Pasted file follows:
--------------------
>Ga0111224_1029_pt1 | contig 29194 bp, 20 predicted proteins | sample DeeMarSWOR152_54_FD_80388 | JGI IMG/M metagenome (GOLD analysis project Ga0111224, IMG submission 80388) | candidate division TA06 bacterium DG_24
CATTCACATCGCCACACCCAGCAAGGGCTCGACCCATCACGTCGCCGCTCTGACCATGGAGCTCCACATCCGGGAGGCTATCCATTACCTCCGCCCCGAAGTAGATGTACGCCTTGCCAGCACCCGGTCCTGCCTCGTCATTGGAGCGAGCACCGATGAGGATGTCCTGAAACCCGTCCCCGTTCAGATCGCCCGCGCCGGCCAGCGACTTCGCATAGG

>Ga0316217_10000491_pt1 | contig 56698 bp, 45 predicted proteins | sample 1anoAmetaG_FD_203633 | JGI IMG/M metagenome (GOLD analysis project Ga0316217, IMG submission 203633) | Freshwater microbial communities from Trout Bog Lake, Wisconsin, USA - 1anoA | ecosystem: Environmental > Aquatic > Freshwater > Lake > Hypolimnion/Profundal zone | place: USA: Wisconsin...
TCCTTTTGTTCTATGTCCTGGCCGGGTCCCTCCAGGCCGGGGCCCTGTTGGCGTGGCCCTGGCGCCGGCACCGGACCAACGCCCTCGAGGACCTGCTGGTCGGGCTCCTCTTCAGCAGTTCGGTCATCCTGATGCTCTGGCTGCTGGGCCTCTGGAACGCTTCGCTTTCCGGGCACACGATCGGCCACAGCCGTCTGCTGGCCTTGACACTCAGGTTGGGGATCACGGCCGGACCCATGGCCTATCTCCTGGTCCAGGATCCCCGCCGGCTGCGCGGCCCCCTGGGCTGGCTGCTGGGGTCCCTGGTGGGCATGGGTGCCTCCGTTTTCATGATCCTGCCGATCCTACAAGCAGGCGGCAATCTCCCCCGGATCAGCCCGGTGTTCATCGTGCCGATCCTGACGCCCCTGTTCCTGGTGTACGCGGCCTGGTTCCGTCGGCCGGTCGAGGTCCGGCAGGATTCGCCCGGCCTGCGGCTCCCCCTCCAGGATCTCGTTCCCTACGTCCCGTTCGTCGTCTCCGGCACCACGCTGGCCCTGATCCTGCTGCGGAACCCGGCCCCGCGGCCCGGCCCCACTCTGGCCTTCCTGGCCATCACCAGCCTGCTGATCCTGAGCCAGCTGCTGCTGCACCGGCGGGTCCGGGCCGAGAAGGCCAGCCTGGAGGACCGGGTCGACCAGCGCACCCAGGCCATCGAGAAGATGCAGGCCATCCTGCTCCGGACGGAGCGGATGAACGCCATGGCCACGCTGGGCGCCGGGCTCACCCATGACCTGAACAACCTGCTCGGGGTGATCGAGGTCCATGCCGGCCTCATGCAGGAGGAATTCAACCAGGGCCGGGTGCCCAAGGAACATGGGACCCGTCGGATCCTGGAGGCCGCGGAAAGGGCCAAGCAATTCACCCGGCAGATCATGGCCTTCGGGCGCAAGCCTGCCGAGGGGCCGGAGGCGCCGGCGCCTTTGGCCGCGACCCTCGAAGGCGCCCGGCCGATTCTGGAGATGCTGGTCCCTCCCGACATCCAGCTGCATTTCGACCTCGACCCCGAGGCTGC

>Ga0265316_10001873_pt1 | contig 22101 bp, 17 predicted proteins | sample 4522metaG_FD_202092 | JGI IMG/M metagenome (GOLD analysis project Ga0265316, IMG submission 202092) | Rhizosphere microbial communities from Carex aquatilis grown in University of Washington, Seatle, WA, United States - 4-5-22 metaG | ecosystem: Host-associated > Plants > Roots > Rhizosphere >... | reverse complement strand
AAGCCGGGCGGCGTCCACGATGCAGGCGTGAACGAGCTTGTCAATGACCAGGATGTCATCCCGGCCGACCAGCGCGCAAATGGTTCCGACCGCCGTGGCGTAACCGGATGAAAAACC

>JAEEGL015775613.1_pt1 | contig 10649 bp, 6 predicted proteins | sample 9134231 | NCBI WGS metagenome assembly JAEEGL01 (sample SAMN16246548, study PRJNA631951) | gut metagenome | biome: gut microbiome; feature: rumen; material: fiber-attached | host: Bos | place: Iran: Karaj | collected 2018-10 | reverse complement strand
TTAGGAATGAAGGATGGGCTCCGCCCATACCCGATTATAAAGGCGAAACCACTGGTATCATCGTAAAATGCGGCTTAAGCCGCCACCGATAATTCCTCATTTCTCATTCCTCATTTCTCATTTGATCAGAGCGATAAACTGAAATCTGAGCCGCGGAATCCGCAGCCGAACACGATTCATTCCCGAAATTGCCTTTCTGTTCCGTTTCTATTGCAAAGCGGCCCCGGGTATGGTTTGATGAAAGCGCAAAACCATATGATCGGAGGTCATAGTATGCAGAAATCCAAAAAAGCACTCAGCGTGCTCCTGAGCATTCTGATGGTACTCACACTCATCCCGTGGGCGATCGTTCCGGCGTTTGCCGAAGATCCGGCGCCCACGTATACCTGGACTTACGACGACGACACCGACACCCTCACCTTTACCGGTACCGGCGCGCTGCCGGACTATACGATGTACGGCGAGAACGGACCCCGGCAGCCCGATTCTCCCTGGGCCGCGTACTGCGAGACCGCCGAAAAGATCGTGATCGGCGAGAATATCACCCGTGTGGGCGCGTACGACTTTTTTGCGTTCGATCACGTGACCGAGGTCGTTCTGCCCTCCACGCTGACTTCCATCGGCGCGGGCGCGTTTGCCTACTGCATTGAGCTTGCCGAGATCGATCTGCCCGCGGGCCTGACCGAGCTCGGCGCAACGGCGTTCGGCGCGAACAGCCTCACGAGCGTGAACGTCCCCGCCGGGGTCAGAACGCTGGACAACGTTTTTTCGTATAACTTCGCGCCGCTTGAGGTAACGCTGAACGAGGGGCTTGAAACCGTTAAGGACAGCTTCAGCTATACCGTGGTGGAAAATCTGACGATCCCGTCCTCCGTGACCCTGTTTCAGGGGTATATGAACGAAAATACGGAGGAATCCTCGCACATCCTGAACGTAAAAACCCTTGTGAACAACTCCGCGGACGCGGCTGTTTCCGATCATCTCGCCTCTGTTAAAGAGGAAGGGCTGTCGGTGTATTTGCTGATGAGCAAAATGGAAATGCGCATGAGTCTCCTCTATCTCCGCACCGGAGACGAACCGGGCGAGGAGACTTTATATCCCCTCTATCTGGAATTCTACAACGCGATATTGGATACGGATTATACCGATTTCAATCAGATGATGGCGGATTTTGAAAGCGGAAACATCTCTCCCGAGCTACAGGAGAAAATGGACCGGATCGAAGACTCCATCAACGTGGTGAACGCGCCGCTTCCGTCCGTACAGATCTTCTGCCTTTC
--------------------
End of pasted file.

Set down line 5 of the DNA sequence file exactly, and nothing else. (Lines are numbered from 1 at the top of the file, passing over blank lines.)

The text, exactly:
>Ga0265316_10001873_pt1 | contig 22101 bp, 17 predicted proteins | sample 4522metaG_FD_202092 | JGI IMG/M metagenome (GOLD analysis project Ga0265316, IMG submission 202092) | Rhizosphere microbial communities from Carex aquatilis grown in University of Washington, Seatle, WA, United States - 4-5-22 metaG | ecosystem: Host-associated > Plants > Roots > Rhizosphere >... | reverse complement strand